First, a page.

Any good improv performance proves the value of adapting on the fly, whether it’s to a fellow performer or an audience suggestion. Thinking quickly and staying nimble is crucial even outside of a performance, especially when faced with the many issues continuing to face the theatre field as a whole as a result of an ongoing pandemic and unceasing closures. Whether it’s reshaping content to fit a new medium, staring down the possibility of permanent closures, or facing their own reckoning with a legacy of racial and cultural exclusion, improv and comedy theatres are learning just how important it is to be able to listen and adjust.
In March, for instance, the Atlanta improv theatre Dad’s Garage took a different path from many theatres who pivoted content to meeting tools like Zoom, venturing instead into Twitch. Since Twitch is a platform mainly aimed at live-streaming gaming, Dad’s Garage artistic director Jon Carr saw an opportunity to stand out.
“We wanted to be a big fish in a small pond,” Carr said, “so that we could be a company that could eventually get to the front page of Twitch. On something like YouTube or Facebook, we would kind of just fade into the background and would only be playing to our original audience. Whereas on Twitch, we have an opportunity to find new people that maybe would have never heard of us otherwise.”
Dad’s Garage’s Twitch audience has grown to over 2,100 followers, and the company is aiming to become part of Twitch’s Partner program, an exclusive group of top creators on the platform who must be approved by Twitch, who Twitch says “can act as role models to the community.” Carr added that among the attractions of Twitch were some its built-in revenue opportunities, including allowing their audience to donate directly to the company through the site and subscribe to them through monthly subscriptions of $5, $10, or $25. A move into the partnership program, Carr hoped, would add buying merchandise to that list.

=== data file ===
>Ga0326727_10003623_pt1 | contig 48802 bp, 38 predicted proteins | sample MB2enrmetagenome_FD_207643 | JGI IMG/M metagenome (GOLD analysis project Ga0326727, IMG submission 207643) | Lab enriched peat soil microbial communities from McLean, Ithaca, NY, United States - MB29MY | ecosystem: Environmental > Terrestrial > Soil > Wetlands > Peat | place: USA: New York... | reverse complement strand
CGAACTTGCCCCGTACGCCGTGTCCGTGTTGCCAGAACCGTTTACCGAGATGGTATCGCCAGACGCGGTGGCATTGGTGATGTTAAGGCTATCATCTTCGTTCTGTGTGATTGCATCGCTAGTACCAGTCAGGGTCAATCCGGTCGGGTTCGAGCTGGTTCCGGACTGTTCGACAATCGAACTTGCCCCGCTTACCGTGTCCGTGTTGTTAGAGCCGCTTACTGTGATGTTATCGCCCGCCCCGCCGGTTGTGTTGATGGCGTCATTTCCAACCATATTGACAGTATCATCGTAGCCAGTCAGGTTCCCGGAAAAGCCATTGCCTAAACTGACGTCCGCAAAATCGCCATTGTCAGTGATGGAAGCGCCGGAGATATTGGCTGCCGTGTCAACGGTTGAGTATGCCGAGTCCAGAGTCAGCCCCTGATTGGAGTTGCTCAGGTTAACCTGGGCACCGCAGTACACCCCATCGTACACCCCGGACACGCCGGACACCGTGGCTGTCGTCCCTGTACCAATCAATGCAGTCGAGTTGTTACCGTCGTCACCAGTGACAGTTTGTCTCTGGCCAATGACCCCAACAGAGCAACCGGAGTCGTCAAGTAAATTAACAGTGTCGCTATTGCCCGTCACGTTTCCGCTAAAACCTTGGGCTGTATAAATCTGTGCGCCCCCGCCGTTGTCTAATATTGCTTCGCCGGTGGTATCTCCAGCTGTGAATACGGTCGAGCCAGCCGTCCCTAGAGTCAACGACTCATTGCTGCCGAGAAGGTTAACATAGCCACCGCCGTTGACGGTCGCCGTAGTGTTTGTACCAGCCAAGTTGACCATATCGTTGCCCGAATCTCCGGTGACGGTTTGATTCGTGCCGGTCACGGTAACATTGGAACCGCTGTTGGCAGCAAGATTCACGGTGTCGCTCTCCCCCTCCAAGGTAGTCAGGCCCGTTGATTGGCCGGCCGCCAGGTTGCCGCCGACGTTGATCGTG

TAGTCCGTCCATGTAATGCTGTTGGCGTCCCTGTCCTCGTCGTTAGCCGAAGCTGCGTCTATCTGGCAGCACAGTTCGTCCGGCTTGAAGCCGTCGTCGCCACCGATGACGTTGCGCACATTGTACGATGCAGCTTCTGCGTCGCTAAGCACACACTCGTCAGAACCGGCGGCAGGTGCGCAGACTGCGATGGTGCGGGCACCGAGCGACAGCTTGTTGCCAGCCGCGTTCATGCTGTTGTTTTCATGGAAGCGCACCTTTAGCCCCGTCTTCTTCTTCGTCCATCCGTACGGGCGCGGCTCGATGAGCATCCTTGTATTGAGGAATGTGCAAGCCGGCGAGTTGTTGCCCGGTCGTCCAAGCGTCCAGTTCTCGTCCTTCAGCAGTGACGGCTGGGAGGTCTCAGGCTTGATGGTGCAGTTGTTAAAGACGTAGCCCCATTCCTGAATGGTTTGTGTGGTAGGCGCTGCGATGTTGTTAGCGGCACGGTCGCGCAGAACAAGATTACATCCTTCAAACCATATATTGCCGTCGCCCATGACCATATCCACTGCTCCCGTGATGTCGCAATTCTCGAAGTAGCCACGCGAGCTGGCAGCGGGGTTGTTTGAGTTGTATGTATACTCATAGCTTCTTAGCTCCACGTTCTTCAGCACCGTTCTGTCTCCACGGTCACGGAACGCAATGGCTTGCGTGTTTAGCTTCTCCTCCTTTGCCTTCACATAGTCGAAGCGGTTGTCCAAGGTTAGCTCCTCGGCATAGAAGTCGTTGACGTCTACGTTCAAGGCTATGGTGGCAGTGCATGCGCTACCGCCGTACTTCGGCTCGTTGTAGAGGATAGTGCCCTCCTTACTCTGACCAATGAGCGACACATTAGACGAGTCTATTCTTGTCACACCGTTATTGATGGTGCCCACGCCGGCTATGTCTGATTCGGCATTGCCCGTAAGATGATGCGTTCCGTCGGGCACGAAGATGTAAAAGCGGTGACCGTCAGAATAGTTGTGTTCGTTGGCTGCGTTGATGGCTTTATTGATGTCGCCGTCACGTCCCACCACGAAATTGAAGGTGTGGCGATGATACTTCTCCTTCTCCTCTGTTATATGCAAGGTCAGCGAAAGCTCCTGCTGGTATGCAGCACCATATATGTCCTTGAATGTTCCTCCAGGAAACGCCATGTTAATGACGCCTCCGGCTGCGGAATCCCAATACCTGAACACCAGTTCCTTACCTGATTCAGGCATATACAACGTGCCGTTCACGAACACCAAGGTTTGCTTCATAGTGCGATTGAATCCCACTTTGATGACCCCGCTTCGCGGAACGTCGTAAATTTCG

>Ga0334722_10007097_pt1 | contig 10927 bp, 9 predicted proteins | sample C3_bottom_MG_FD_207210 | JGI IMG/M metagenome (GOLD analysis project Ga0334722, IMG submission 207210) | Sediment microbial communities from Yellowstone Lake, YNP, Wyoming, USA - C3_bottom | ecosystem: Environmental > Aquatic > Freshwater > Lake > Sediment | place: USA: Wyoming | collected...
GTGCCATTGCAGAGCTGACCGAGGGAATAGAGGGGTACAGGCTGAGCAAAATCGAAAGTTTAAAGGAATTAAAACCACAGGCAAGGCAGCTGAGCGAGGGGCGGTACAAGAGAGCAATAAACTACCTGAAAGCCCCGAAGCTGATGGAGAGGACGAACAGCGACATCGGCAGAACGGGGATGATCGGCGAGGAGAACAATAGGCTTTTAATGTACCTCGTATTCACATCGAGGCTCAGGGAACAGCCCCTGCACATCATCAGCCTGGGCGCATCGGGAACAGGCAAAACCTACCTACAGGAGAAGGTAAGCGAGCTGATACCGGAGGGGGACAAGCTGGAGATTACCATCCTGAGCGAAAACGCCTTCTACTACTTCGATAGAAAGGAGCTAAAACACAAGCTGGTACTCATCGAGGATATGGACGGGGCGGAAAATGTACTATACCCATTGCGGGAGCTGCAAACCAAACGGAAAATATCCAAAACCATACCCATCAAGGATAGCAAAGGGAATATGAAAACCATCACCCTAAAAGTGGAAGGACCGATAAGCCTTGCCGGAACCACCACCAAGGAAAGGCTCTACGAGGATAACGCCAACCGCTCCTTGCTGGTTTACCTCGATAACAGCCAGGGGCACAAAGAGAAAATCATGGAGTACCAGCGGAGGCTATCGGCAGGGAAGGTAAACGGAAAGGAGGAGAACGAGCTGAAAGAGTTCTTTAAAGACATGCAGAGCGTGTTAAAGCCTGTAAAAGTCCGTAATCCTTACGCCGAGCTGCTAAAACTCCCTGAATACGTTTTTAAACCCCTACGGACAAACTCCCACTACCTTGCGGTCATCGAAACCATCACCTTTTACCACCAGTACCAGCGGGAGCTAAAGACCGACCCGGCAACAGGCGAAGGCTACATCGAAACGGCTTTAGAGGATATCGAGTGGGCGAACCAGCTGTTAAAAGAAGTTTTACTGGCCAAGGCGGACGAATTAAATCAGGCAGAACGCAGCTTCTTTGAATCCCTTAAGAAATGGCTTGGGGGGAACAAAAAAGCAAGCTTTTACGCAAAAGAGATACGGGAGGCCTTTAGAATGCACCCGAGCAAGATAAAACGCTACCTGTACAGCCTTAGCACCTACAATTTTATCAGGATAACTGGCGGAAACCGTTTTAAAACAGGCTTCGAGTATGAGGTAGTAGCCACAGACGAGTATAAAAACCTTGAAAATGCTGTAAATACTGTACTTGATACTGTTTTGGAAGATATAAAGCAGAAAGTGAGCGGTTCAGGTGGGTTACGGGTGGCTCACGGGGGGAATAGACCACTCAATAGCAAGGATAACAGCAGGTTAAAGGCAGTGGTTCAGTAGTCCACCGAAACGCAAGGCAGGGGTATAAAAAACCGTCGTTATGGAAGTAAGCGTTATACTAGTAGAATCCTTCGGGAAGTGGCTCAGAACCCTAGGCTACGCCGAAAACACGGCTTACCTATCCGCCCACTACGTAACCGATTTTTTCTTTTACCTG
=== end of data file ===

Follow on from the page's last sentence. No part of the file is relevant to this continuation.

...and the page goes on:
Benefits of the platform aside, finding the right content to live-stream there put the company to the test. But, like good improvisers, they approached the opportunity as a way to try many things and let the audience dictate what programming would eventually stick. The first few months, Carr said, they were broadcasting around five hours of content, six days a week, with performers taking half-hour to hour-long blocks to experiment. Included in this trial period were replays of old improv shows, but Dad’s Garage soon realized that these did not capture the form’s the organic spontaneity.
“We very quickly realized that just converting things one to one wasn’t working, in the sense of taking an improv show that we do on our stage and then trying to do it in a Zoom atmosphere or on Twitch,” Carr said. “It just doesn’t translate. So the biggest learning curve has been: What are the skills and abilities that we have that came from improv that can translate and help us build Twitch stuff? There has to be something that makes it unique and specifically and wholly designed for Twitch.”
In this playground of experimentation, Dad’s Garage performers have begun to play around with different formats somewhere between the company’s stage work and the sketch videos and short films it makes for Dad’s Garage TV. Some ideas that have sprung up over the months: adapting their improvised soap opera Scandal! to be about super-villains forced to quarantine and discuss their evil plans over Zoom meetings; streaming for 25 hours straight to celebrate the company’s 25th anniversary; and playing Dungeons and Dragons, an existing interest of Dad’s Garage improvisers.